• Christies auction house James Christie logo

    Sale 1353

    Important Pocketwatches and Wristwatches

    12 May 2008, Geneva

  • Lot 41

    IWC. A fine and rare stainless steel self-winding water-resistant anti-magnetic wristwatch with sweep centre seconds and date

    SIGNED INTERNATIONAL WATCH CO., SCHAFFHAUSEN, INGENIEUR, REF. 666AD, MOVEMENT NO. 1699494, CIRCA 1960

    Price Realised  

    IWC. A fine and rare stainless steel self-winding water-resistant anti-magnetic wristwatch with sweep centre seconds and date
    Signed International Watch Co., Schaffhausen, Ingenieur, ref. 666AD, movement no. 1699494, circa 1960
    Cal. 8521 nickel-finished lever movement, 21 jewels, anti-magnetic soft iron core, the silvered matte dial with applied dagger numerals with luminous accents, luminous dauphine hands, sweep centre seconds, window for date, in large circular water-resistant-type case with screw back, downturned lugs, case, dial and movement signed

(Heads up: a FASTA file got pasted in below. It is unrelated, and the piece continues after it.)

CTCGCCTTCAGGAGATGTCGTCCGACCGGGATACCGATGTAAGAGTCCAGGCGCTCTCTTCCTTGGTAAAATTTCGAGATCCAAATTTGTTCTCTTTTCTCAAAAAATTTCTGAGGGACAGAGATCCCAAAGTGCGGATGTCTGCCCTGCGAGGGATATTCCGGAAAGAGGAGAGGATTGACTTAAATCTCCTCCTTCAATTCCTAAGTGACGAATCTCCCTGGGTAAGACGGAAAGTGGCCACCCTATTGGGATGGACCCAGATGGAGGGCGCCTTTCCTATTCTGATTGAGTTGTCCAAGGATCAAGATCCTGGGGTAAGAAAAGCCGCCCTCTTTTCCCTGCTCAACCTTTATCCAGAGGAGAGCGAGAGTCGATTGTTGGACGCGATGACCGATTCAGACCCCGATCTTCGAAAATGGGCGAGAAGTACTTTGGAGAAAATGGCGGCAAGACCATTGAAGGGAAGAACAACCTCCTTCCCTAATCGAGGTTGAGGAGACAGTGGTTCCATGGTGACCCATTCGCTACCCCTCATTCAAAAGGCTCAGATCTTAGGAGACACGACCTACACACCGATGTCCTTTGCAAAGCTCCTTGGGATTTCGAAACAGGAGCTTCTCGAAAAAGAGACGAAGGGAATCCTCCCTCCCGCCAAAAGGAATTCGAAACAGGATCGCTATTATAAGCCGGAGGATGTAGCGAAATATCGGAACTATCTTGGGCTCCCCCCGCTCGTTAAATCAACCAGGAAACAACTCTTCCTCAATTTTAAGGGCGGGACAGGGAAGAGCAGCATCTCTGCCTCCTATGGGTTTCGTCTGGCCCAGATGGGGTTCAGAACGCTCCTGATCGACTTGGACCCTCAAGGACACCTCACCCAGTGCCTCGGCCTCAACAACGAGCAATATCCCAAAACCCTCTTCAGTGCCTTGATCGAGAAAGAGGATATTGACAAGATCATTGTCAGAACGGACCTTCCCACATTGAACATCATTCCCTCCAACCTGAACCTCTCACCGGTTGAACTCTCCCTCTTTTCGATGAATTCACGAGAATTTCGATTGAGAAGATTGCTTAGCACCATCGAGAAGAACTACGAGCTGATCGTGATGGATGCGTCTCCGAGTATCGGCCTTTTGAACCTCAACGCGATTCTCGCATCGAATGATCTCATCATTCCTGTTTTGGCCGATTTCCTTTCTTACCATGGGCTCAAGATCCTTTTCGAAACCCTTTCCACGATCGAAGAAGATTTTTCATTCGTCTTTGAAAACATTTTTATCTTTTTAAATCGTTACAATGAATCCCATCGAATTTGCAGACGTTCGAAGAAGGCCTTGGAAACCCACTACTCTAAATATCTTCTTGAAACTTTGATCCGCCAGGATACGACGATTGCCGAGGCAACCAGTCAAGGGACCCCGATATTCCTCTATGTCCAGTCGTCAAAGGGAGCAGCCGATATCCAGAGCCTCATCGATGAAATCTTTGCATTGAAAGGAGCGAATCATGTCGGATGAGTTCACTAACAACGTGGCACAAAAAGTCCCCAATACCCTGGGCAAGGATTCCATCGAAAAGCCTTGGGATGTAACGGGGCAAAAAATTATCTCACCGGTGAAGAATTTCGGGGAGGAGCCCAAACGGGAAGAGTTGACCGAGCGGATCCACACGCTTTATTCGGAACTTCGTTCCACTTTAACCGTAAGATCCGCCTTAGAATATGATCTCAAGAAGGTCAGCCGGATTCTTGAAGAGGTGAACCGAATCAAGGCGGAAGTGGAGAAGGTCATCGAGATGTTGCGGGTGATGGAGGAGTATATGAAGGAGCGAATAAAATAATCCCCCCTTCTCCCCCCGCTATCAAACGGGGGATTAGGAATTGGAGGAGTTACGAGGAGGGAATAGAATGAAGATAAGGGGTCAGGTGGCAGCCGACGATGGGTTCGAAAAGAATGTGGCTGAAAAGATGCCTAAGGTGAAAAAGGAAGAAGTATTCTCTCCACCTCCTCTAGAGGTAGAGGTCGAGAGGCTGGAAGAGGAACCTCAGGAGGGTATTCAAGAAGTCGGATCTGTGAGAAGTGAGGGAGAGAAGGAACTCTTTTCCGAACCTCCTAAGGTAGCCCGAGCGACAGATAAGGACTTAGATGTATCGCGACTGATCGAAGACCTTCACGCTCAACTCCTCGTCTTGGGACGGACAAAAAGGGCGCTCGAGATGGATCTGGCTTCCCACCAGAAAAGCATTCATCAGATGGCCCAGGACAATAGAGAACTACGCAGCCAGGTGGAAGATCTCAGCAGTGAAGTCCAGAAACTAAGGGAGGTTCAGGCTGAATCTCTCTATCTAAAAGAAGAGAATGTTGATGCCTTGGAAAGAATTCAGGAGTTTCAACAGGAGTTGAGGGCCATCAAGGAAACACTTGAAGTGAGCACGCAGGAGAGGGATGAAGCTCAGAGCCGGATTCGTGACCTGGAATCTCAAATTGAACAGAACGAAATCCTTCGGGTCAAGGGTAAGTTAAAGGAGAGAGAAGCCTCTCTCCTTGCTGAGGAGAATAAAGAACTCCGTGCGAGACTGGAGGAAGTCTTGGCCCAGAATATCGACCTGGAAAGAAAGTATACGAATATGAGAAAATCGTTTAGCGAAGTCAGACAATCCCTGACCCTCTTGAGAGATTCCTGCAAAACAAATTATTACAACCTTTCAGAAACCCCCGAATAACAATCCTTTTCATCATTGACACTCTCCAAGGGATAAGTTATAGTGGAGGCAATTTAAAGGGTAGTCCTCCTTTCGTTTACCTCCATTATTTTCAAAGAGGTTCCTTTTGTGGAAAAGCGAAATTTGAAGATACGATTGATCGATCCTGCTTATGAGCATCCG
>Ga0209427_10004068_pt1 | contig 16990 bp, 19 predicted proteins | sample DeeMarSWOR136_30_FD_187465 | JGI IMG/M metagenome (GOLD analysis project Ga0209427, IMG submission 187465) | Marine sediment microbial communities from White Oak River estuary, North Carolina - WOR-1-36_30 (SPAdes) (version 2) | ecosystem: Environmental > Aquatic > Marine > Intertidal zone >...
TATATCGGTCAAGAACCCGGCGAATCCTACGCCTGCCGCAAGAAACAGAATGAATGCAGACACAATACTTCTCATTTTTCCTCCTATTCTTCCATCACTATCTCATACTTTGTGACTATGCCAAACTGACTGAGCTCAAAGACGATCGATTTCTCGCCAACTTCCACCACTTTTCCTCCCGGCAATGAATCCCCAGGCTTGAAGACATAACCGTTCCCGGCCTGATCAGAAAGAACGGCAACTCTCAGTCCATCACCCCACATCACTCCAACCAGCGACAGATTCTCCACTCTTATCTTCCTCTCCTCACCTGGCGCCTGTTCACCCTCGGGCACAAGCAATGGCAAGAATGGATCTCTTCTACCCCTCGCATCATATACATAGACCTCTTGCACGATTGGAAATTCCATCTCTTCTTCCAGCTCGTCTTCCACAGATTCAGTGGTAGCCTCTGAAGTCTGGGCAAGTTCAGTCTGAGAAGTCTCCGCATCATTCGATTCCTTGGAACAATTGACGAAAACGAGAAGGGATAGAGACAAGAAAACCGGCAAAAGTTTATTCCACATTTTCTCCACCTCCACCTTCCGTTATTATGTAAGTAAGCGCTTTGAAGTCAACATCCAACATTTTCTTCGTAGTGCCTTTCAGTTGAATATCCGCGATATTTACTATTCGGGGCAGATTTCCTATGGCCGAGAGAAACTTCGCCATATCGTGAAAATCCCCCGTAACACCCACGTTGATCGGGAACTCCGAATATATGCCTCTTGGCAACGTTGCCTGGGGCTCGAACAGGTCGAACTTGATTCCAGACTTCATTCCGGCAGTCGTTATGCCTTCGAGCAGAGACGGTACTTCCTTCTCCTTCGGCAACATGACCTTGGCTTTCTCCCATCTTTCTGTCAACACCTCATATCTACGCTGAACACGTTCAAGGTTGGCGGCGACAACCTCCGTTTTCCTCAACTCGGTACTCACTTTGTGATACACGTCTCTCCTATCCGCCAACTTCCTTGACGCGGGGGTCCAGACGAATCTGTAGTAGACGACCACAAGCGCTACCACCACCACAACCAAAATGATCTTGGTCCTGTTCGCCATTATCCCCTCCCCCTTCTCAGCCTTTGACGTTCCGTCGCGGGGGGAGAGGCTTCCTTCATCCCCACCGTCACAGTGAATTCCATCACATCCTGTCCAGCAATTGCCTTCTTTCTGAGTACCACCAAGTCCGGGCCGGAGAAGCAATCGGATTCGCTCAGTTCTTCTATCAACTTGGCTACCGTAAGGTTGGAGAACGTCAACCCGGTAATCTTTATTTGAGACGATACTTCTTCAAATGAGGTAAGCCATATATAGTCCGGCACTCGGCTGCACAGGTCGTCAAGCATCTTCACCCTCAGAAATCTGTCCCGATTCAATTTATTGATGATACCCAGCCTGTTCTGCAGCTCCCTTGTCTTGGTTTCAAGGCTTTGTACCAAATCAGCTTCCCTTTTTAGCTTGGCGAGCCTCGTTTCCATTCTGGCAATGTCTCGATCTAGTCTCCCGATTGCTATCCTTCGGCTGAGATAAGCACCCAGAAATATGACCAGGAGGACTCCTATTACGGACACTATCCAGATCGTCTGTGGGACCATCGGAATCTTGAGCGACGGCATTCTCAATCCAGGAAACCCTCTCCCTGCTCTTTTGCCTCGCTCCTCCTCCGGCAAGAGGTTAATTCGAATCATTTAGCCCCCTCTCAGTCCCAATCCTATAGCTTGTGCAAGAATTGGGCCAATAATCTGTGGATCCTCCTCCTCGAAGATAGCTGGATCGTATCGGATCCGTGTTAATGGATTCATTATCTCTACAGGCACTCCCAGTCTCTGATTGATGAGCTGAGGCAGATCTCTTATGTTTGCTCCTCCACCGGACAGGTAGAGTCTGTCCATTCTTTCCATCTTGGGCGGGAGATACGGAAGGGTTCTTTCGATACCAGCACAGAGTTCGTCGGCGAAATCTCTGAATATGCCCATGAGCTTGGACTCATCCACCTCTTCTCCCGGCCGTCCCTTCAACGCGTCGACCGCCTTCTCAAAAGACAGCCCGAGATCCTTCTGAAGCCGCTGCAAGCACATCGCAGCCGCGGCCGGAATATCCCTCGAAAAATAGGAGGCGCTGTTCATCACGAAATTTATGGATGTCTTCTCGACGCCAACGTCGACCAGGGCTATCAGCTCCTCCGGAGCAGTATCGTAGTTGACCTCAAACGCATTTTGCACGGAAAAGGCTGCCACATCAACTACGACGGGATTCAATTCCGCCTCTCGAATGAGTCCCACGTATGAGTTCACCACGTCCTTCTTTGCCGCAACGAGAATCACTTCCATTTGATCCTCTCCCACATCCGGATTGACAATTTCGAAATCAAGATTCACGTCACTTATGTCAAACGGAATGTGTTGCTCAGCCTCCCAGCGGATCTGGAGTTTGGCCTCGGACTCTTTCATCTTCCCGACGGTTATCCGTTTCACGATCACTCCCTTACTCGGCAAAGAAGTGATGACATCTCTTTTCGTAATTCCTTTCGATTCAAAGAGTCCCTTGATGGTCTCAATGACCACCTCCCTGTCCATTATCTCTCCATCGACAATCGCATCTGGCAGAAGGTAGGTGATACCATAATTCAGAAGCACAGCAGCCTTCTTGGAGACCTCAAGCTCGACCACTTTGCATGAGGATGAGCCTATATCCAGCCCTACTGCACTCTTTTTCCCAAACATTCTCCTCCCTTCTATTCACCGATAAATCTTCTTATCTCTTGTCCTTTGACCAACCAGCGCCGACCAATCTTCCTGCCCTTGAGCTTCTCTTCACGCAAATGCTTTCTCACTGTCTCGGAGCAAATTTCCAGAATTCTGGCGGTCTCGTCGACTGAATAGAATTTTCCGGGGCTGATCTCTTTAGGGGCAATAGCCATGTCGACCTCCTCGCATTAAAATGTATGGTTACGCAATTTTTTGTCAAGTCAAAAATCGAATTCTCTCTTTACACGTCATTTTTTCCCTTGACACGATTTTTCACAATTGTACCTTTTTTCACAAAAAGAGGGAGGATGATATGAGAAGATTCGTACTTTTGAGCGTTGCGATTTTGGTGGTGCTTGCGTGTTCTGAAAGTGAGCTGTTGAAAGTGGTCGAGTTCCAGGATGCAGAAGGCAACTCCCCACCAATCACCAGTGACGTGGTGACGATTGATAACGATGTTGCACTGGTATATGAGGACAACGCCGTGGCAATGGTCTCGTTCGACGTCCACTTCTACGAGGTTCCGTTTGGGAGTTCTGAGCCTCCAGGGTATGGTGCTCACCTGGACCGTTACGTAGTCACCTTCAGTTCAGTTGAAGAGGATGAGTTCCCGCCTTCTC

36 mm. diam.


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    The celebrated Ingenieur model was developed by Albert Pellaton, IWC's technical director responsible for the creation of the firm's first automatic movement, calibres 81 and 85. Calibre 852, the next generation with central seconds, was the first self-winding movement encased under a soft-iron core, introduced under the name "Ingenieur" in 1955. Produced for the civilian market, the functional Ingenieur (German for engineer) was available in gold, steel and steel and gold and with a variety of dial styles.

    The distinctive and famous logo of an arrow passing through the name "Ingenieur" is a reminiscent of the Swiss thunderbolt icon which warns of the presence of an electrical current. The thunderbolt symbol was chosen to mark the model's anti-magnetic properties, the soft iron shield protecting the movement against magnetic fields.

    Considered one of the earliest "tool" watches and with its distinctive, timeless design, the early Ingenieur model enjoys cult status amongst collectors.